It’s time to let you in on a secret I have known for over twenty years.
When I started my business doing consulting and training around recognition practices and programs, I thought I would find all the organizations that had no recognition going on and save the world. It was a poor marketing strategy and no one from those organizations ever hired me.
The interesting thing was it was always organizations that were doing recognition that hired me.
It was always the same trigger that brought me in. Organizational leaders would call up whenever their employee engagement surveys came back and showed low scores for the statements or questions related to employee recognition.
What was the disconnect? Why was it that their employee scores on the recognition questions were so low?
Patterns of Organizational Recognition
I saw a pattern emerge from seeing so many of these surveys from these organizations. After visiting hundreds of organizations and viewing their employee engagement surveys, I learned something that consistently repeated itself.
I would ask questions about their recognition programs. I asked how well managers acknowledged and recognized their staff—the recognition practices. And then I came back to the survey results.
You are all aware there are three levels of recognition that occur in organizations, formal, informal, and everyday recognition.
Formal recognition is at the peak of the pyramid and comprises the best-of-the best awards that are where people earn an award based on their stellar performance, or through a nomination process with adjudication of the nominations by judges. Either way, these are the stars of the organizations. Formal recognition is organization-wide and typically celebrated with an extravagant award ceremony.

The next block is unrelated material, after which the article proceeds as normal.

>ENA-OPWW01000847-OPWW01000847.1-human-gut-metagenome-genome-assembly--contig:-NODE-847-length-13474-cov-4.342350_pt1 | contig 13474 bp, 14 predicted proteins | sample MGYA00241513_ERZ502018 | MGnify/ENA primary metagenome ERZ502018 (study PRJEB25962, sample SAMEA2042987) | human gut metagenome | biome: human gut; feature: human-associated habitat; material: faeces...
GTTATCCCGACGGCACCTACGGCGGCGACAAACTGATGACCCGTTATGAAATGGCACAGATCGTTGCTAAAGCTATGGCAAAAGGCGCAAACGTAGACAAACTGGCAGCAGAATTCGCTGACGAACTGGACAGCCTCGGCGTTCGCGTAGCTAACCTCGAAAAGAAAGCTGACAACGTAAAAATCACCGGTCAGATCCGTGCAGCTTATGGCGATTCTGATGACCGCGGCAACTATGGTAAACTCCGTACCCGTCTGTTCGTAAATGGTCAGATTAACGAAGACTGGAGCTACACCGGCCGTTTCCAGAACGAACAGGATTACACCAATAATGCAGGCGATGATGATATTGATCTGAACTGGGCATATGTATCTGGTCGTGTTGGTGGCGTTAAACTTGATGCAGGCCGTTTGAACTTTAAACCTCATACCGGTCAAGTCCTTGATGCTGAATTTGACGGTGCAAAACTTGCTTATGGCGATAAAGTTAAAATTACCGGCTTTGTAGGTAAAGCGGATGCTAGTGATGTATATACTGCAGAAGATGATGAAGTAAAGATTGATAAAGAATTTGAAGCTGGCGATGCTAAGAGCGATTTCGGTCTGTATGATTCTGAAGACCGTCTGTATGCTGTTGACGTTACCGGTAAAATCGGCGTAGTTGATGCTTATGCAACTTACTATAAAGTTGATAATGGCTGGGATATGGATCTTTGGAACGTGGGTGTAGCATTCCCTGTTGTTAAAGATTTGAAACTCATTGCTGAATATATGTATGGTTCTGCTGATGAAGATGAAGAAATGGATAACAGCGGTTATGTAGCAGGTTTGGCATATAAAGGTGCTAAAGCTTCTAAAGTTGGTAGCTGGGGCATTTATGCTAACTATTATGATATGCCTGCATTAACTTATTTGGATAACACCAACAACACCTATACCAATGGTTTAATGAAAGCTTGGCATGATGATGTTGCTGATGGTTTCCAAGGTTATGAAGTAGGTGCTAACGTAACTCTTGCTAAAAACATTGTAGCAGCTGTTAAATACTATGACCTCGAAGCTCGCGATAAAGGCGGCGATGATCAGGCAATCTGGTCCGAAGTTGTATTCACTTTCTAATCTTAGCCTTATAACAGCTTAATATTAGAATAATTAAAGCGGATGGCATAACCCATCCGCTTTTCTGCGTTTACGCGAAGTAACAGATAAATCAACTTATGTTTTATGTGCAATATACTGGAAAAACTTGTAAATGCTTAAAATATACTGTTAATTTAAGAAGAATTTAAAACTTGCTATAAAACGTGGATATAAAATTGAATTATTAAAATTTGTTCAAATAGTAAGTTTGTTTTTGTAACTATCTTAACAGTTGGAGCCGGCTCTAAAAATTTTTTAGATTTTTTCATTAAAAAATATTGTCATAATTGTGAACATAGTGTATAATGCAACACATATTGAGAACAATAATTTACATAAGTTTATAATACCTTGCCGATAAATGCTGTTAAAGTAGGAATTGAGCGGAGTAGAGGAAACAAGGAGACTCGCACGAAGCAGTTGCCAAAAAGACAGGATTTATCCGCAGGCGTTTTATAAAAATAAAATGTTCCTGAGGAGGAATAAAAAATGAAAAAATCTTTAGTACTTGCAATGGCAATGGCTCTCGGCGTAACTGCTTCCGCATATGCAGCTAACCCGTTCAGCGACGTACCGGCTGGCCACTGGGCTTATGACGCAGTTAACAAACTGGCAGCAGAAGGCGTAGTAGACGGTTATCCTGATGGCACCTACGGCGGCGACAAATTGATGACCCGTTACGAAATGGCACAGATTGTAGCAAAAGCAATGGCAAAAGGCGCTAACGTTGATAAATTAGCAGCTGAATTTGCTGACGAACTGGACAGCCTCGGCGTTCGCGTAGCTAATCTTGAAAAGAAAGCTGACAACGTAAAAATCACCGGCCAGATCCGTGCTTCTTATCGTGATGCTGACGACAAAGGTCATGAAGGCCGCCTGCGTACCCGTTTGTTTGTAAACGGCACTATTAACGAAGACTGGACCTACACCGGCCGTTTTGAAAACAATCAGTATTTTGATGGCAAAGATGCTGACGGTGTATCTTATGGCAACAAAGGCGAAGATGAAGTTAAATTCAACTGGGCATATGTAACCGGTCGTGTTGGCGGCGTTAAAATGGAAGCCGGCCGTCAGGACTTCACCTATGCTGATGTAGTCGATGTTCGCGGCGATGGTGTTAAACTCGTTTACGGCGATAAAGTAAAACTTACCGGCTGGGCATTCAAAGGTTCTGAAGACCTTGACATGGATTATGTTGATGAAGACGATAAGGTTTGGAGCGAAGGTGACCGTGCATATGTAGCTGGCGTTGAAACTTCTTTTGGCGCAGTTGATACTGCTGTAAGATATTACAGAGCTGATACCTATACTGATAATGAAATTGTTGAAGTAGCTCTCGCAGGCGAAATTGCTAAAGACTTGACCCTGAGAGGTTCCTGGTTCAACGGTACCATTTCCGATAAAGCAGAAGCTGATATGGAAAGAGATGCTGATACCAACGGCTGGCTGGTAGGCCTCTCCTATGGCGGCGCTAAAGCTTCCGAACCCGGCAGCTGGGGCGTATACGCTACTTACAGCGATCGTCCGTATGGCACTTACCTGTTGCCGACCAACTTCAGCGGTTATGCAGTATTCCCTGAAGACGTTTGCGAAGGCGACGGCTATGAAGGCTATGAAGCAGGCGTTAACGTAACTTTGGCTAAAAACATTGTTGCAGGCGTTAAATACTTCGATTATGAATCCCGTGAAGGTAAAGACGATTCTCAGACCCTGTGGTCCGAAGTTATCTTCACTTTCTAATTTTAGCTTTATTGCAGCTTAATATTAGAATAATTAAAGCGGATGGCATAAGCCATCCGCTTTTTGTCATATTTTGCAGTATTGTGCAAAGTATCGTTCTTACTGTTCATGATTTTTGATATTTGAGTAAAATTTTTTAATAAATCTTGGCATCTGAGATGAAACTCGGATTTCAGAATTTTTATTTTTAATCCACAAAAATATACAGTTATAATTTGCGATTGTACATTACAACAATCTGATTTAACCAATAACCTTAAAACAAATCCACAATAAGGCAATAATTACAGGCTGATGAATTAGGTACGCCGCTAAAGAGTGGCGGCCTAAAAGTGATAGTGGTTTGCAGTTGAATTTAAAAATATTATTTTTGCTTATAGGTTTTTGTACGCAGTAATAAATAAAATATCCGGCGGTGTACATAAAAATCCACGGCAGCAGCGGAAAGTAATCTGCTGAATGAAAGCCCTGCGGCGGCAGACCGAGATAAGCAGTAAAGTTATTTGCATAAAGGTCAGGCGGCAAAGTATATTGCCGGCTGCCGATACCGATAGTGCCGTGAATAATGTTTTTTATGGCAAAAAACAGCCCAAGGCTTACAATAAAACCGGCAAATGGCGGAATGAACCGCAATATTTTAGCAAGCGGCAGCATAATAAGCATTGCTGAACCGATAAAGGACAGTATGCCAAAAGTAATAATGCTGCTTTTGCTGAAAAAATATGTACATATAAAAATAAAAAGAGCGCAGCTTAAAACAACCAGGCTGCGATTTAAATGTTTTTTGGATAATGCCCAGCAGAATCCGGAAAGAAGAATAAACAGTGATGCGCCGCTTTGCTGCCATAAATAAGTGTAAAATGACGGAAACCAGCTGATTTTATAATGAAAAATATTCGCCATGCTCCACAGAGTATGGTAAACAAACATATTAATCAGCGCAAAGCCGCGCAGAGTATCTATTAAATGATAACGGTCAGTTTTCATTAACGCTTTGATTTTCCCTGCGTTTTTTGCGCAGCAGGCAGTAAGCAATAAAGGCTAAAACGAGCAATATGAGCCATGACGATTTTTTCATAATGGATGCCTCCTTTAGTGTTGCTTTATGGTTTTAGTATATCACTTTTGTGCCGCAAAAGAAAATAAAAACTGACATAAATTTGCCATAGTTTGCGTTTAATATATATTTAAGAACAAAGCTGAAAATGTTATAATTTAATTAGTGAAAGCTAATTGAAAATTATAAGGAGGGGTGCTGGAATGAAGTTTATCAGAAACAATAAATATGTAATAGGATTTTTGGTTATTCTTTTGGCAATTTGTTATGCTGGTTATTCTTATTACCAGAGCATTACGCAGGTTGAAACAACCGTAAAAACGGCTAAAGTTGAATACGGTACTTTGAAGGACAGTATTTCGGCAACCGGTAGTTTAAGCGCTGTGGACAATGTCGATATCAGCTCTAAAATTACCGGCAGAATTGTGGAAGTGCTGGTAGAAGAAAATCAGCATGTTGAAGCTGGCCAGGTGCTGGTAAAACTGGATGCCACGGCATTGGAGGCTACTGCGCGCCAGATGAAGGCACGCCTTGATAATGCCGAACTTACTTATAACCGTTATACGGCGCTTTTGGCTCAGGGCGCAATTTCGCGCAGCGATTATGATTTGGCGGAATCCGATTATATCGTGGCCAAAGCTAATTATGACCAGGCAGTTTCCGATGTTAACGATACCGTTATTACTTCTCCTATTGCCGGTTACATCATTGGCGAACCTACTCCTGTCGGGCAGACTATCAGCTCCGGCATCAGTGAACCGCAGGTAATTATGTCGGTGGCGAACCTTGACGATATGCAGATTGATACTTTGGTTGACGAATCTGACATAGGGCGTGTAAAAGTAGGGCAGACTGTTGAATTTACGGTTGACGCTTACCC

The only problem with formal awards is that they typically happen just once a year and impact between 1 and 10 percent of the employees, and most often closer to 1 percent.
Below the formal recognition comes the informal recognition level that are more departmental or team-based kind of recognition. Informal recognition usually acknowledges accomplishment of performance goals, project completion, and more personal life events that are socially celebrated. Many organizations include small rewards and incentives to accompany their informal recognition.
Approximately 30 to 50 percent of employees receive informal recognition, and the frequency is monthly or quarterly.
Everyday recognition at the base of the recognition pyramid. This consists of the pat on the back, personal expressions of recognition, digital and written thanks, and is mostly intangible. You expect this recognition to happen on a daily or weekly basis, and it can affect 80 to 100 percent of your employees.
Identifying the Recognition Problem
Time and time again, I found that whenever recognition questions were below a 65 percent threshold, I could tell clients they were likely not having very good everyday recognition happening. The leaders repeatedly acknowledged this as a problem each time this engagement survey situation occurred.
So that’s the secret.
If your recognition questions on your employee engagement survey, end up with scores at 65 percent or under, then your problem is everyday recognition. You should focus on everyday recognition first.
Recognition related employee engagement questions might look something like:
- “I feel valued and appreciated for the contributions I make on the job.”
- “The recognition my manager gives me impacts how I feel about staying at XYZ organization.”
- “My manager recognizes me in the way I want to be recognized.”
- “How frequently does your manager or immediate supervisor recognize your contributions?”
Employees have the chance to select their responses from different Likert scale responses aligned with each question.
The responses tell more than answering the questions. They can guide where you must plan to improve recognition.
Answers to these kinds of questions give a powerful indicator of employee feelings about being recognized or not. When employees give a perception level of 65 percent or lower, you can almost guarantee that everyday recognition is where you need to focus.
Recognition Reflection: Do you dig deep enough into your engagement survey results to understand employee recognition practices and programs?
Roy is no longer writing new content for this site (he has retired!), but you can subscribe to Engage2Excel’s blog as Engage2Excel will be taking Roy’s place writing about similar topics on employee recognition and retention, leadership and strategy.